Turn five into four
Joining forces is a recipe for success – also in mountaineering. You only need to recall the legendary first ascent of the Eiger North Face in 1938, when the Germans Anderl Heckmair and Ludwig Voerg and the Austrians Heinrich Harrer and Fritz Kasparek started their climbs as two teams of two, banded together in the wall and were successful. Also now on Nanga Parbat, two of the five expedition teams on the mountain have joined their forces in order to have better chances for the first winter ascent on the ninth highest mountain on earth. “Plan A – quick alpine style push – failed due to weather. Plan B – regaining acclimatization and climbing “alpine style like” – failed too due to Jacek’s health issue. By the way he is himself again. It’s time for plan C”, the Polish climber Adam Bielecki writes on Facebook.
Bielecki and his compatriot Jacek Czech are now going to cooperate with the Spaniard Alex Txikon, the Italian Daniele Nardi and the Pakistani Ali Sadpara. The international trio had announced to climb via the Kinshofer route, the normal route on the Diamir side of the mountain – in traditional style, means establishing high camps. Within the next three days, they intend to fix ropes up to Camp 3 at 6,700 meters, writes Bielecki.
“Nanga Dreamers” at 6,200 meters
Last week in their home country Poland, Adam and Jacek received an ironic honor for mountaineers, a “bronze egg”. They were “awarded” for calling their winter project “Nanga Revolution” without making clear what they actually mean by this – “a mountaineering revolution or an Islamic”. In contrast, the name of the Polish team on the Rupal side, “Nanga Dream”, appears clear – less, however, the add-on “Justice for all”. The “Nanga Dreamers” have meanwhile reached an altitude of about 6,200 meters on the Schell route.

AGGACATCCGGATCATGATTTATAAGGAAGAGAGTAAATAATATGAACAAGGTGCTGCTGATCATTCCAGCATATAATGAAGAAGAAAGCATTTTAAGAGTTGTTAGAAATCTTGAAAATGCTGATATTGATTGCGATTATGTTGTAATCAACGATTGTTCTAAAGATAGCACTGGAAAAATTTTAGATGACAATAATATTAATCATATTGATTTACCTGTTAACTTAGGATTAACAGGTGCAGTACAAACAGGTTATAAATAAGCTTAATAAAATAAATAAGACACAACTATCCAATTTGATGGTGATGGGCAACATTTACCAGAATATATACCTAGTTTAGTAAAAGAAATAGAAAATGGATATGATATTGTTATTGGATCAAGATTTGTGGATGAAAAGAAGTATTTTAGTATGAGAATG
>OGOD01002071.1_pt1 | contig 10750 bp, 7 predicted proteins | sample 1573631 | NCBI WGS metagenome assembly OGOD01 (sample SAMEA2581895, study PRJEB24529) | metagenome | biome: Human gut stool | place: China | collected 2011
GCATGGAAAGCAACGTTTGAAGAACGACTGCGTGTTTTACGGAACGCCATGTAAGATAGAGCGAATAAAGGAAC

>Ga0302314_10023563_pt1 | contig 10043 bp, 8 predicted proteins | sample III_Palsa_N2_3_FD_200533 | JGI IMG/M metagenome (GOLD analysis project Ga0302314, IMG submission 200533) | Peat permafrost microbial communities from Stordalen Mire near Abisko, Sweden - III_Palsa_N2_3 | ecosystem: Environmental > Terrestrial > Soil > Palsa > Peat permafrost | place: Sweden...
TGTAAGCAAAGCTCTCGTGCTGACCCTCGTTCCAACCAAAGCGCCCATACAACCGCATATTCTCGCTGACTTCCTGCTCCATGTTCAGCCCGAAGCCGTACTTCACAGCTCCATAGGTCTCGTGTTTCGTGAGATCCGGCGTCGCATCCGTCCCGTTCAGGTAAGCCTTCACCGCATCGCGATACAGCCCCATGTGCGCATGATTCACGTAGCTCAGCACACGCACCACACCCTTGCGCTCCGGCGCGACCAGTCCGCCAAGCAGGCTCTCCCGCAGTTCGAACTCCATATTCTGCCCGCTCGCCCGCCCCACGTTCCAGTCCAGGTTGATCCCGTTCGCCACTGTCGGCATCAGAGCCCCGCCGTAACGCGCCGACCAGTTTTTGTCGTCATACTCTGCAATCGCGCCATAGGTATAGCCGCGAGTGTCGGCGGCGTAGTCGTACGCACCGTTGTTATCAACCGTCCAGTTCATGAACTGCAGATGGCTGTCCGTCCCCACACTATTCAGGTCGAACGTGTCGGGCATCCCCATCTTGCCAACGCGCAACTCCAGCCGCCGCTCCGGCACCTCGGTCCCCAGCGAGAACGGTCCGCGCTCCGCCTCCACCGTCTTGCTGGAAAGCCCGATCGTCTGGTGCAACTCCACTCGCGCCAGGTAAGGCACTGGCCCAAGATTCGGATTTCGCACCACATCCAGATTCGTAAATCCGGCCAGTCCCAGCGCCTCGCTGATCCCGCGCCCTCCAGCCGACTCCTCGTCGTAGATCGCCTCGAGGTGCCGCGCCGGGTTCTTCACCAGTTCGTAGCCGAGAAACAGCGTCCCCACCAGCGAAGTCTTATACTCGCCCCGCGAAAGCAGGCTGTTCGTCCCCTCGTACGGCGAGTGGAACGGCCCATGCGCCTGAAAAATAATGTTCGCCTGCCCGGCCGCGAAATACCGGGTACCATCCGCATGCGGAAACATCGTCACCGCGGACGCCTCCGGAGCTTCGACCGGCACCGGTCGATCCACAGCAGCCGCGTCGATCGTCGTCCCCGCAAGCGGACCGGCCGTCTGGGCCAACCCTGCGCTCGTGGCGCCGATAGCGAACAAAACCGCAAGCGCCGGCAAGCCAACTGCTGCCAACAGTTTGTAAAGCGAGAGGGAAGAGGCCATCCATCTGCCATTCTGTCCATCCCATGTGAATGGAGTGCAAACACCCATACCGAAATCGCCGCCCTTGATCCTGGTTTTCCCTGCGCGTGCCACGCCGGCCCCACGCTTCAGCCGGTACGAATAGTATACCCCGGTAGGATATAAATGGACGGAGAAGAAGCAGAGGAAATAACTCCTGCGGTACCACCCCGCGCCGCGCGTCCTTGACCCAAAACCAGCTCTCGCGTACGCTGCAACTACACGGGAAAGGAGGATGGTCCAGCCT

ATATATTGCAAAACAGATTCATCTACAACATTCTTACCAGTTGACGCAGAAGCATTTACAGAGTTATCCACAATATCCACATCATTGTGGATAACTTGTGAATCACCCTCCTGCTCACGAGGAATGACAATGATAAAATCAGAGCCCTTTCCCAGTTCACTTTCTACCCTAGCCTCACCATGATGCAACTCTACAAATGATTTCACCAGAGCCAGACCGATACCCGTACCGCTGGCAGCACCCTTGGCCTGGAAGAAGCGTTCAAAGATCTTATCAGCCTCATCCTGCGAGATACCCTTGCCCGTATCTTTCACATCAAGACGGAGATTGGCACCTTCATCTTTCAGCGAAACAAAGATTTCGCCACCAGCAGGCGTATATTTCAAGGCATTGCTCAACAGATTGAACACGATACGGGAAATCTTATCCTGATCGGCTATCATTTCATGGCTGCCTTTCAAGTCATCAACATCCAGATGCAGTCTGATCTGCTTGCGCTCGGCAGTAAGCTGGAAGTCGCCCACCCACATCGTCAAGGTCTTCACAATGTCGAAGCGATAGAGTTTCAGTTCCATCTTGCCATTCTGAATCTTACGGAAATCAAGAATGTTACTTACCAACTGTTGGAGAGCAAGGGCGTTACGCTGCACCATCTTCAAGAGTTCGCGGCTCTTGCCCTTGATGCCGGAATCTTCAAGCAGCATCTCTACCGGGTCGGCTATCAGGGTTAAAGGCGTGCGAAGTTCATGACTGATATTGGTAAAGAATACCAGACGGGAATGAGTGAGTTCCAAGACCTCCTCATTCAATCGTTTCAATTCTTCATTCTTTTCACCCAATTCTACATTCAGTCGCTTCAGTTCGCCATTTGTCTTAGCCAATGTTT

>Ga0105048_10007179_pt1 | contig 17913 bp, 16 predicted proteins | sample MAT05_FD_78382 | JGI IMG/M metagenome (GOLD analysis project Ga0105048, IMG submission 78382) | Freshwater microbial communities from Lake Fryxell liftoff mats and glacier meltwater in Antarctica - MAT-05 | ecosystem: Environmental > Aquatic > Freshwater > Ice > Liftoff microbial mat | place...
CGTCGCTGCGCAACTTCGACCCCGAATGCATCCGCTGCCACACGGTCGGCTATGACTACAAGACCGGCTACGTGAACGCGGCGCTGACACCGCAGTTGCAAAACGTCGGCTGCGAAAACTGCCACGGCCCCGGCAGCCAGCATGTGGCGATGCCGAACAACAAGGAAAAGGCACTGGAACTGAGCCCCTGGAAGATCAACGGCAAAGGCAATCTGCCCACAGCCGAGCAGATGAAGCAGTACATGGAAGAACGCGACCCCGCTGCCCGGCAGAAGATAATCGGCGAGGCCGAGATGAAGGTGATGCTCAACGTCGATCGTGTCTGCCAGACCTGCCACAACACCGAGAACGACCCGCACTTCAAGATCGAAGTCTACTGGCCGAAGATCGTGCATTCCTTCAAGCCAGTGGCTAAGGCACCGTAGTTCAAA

Acclimatizing above 7,000 meters
The Pole Tomek Mackiewicz and the Frenchwoman Elisabeth Revol have reached the highest altitude of all expeditions so far. The two “rubber ducks” – another strange team’s name – slept in Camp 3 at about 6,700 meters and planned to climb up to 7,200 meters for further acclimatization. Last winter, both had ascended to an altitude of about 7,800 meters on Nanga Parbat, when they were forced back by icy cold and wind. This height range was also reached by Txikon, Nardi and the Pakistani Muhammad Ali in March 2015: They lost their way on the Kinshofer route and had to descend because Muhammad suffered from high altitude sickness.
Winter world champion Poland
Twelve of the 14 eight-thousanders have already been climbed in winter, only K 2 and Nanga Parbat defied all attempts. Without doubt, Poland is the world champion in winter climbing on the highest mountains. Nine first winter ascents of eight thousanders were made by pure Polish expedition teams. In another case, a Polish climber was involved (Piotr Morawski on Shishapangma in 2005).
Denis Urubko has ensured that we now can say with complete justification that Polish climbers took part in all twelve (!) winter first ascents on eight-thousanders. The native Kazakh, then Russian, and recently also owner of a Polish passport belonged to the first winter ascenders of Makalu and Gasherbrum II, which were made by non-Polish teams. In the ironical climber’s awarding in Poland that I mentioned before, Urubko was also “honoured” – with a view to his new citizenship and his passion for winter ascents: He got a “red egg with hammer and sickle”.
Date11. January 2016 | 17:05
TagsAdam Bielecki, Alex Txikon, Ali Sadpara, Daniele Nardi, Denis Urubko, Elisabeth Revol, Jacek Czech, Nanga Dream, Nanga Parbat, Tomek Mackiewicz, winter ascent